With Breast Cancer in the News – A Brief Primer on Screening and Prevention

by Katy Henke

Breast cancer is back in the headlines this week with the announcement by U.S. Senator Claire McCaskill (Missouri) that she has been diagnosed with the disease following a routine mammogram.

Because such news coverage can raise questions about current breast cancer screening guidelines and the steps women can take to prevent the disease, we offer this quick primer.  


Breast cancer screening with mammography remains the single best way to protect yourself from the disease. Mammograms do not help prevent cancer, but they can help find cancer early, when it’s most treatable.

For most women, regular mammograms can begin at age 40, but specific recommendations vary by age:

If you are age 40 – 44:
You can choose to begin yearly mammograms. It is important to talk to a doctor about the risk and benefits of mammograms at these ages. 

If you are age 45 – 54:
Mammograms are recommended every year. 
If you are age 55 or over:
Mammograms are recommended every other year. You can choose to continue to have them every year.
Clinical breast exams and self-exams are not recommended. Be familiar with your breasts and tell a health care provider right away if you notice any changes in how your breasts look or feel.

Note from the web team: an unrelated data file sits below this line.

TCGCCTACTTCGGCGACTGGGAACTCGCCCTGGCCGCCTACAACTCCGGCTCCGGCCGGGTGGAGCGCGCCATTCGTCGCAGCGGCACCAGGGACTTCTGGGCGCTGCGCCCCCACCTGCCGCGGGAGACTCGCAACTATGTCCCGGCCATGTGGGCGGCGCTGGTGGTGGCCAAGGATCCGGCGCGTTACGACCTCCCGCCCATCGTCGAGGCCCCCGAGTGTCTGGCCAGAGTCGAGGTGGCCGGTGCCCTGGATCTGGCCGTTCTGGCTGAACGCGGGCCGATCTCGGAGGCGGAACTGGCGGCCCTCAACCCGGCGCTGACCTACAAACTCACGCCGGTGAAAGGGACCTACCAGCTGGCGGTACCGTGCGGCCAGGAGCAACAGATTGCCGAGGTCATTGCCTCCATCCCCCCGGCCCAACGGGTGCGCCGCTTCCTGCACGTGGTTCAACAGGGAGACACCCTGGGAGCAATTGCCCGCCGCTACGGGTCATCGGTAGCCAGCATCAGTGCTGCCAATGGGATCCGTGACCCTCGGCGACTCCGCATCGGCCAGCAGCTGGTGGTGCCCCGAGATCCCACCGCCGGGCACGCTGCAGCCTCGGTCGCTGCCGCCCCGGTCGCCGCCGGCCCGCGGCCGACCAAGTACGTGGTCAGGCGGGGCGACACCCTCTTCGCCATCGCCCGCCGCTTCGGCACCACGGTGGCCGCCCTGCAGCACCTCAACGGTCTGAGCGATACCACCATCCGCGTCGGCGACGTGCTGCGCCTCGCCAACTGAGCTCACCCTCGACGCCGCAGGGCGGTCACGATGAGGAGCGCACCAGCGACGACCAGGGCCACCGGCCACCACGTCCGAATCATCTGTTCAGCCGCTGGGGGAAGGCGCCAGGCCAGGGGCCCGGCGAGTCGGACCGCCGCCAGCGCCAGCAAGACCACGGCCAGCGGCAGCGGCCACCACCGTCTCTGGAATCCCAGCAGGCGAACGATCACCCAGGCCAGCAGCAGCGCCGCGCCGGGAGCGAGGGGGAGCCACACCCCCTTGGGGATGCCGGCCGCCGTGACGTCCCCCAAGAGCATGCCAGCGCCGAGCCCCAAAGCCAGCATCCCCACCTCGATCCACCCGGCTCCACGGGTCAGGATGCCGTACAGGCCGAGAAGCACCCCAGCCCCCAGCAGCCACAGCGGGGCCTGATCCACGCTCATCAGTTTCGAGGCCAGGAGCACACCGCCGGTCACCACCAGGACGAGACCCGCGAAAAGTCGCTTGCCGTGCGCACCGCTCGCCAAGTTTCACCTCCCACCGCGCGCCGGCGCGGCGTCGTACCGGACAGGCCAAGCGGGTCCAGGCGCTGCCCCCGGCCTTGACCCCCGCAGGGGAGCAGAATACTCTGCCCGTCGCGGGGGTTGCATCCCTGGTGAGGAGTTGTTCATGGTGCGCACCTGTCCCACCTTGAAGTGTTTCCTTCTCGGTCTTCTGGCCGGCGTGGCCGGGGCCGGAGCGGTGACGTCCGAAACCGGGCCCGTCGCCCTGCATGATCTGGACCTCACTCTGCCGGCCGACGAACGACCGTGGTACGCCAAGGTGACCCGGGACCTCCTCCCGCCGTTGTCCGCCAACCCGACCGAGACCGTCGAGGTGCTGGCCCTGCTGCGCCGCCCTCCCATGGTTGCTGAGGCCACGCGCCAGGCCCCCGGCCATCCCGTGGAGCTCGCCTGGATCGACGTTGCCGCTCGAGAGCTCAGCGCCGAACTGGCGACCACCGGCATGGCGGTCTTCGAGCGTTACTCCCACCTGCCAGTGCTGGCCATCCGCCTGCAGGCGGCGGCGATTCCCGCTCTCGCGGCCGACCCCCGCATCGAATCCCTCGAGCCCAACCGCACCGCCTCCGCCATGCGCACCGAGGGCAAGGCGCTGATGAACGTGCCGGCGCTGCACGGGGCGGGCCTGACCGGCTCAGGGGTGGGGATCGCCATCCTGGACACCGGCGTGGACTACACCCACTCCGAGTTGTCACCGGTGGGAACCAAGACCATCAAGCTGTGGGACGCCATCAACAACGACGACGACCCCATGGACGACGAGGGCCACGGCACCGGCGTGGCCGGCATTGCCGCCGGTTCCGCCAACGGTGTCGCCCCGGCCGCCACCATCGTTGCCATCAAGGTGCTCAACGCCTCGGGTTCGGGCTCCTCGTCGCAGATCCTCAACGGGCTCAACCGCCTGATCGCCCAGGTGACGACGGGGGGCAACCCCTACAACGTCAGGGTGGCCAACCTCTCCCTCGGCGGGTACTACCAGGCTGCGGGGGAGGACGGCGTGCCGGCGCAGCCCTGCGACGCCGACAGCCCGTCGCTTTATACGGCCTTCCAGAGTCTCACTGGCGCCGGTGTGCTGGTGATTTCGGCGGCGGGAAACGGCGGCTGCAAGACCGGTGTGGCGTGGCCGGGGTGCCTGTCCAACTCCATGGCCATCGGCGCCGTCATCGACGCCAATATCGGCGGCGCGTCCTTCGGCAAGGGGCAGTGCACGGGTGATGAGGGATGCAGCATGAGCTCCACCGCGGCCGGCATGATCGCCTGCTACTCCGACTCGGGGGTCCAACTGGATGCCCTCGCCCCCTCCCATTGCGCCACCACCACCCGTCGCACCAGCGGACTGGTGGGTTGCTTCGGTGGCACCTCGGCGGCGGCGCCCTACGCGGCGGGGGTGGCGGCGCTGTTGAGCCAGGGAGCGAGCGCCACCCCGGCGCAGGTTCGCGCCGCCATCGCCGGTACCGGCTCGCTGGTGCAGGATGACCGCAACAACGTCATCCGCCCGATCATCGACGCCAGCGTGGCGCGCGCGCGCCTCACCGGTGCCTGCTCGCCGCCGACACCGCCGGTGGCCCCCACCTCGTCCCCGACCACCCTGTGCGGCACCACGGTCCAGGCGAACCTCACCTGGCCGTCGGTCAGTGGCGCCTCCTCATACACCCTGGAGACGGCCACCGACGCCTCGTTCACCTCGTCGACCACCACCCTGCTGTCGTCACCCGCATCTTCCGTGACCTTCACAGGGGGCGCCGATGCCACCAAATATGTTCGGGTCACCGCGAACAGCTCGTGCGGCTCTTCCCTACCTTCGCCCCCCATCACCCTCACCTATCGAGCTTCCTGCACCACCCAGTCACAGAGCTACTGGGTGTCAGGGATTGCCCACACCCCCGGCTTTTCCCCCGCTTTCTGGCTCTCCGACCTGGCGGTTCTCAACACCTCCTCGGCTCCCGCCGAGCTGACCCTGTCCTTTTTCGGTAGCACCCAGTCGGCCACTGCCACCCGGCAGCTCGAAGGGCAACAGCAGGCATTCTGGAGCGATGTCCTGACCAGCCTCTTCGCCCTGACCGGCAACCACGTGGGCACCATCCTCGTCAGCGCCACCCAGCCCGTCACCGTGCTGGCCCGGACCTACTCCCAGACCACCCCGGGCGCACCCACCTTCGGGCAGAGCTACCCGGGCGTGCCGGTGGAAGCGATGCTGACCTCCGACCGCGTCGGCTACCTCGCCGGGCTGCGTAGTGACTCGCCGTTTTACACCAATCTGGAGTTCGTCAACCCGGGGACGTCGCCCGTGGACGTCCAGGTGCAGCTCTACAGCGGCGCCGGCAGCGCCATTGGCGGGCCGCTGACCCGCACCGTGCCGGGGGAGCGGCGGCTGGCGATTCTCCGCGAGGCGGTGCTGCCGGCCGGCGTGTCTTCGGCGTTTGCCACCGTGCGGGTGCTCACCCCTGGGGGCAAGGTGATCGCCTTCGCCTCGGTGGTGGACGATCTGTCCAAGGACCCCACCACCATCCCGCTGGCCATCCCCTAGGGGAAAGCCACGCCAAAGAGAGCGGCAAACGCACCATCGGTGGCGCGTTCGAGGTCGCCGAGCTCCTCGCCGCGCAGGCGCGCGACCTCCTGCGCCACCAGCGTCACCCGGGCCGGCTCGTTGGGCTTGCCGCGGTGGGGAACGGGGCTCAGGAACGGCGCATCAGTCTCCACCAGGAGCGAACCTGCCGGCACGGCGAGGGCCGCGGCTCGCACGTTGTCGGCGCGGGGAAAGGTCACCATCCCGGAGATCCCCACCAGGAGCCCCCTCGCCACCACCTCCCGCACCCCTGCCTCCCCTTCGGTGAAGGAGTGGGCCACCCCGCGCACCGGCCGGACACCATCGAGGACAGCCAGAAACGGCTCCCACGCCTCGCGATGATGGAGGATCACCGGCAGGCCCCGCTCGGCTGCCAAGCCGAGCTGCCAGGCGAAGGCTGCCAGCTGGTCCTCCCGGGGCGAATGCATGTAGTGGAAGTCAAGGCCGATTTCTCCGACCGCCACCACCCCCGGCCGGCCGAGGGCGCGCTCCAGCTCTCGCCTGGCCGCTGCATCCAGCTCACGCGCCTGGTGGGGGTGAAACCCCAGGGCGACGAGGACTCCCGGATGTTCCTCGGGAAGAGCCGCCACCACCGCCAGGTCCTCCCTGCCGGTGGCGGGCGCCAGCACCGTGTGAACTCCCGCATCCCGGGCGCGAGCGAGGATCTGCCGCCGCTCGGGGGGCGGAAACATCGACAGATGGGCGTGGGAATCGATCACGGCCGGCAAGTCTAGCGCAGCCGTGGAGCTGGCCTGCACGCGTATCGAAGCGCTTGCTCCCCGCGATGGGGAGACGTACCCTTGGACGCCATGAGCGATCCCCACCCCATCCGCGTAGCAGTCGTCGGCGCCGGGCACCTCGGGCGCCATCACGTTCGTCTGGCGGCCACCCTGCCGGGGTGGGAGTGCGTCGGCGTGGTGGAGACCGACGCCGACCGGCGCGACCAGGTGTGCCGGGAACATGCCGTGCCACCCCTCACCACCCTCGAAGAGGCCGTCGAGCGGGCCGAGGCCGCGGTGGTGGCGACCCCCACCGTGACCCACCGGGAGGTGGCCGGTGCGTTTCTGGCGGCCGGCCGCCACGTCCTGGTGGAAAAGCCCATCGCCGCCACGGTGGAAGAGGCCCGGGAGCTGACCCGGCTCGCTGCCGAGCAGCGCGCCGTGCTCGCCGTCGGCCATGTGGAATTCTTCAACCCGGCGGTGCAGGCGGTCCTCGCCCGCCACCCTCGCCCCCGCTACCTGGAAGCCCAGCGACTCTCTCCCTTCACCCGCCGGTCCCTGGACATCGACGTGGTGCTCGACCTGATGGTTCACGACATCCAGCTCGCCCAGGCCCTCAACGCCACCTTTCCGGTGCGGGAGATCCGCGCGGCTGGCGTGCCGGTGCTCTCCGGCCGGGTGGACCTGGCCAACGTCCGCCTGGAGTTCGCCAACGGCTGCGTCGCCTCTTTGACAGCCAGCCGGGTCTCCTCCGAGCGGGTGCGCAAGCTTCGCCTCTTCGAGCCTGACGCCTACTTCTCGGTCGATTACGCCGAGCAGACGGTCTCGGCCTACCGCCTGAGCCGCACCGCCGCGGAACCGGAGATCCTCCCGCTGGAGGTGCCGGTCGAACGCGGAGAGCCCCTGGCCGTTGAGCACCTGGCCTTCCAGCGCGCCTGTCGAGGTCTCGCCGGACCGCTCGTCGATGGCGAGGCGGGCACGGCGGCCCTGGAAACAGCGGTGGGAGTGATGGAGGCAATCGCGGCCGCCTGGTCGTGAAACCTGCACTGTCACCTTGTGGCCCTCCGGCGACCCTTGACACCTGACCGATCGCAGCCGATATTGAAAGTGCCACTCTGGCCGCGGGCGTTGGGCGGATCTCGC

Learn more about the new mammography guidelines from the American Cancer Society.


In addition to getting recommended mammograms, women can also take steps to lower the risk of breast cancer. Some of these steps include being active, staying at a healthy weight, not smoking, and avoiding too much alcohol (see figure). While such healthy behaviors have the biggest impact when started earlier in life, they can have important breast health benefits for women of all ages.

Information for taking steps to improve breast health and lower cancer risk at nearly any age can be found in the free ebook, Together – Every Woman’s Guide to Preventing Breast Cancer.

For additional tips on lowering your risk of breast cancer, see the personalized prevention tool Your Disease Risk and the site 8IGHT WAYS to Prevent Breast Cancer

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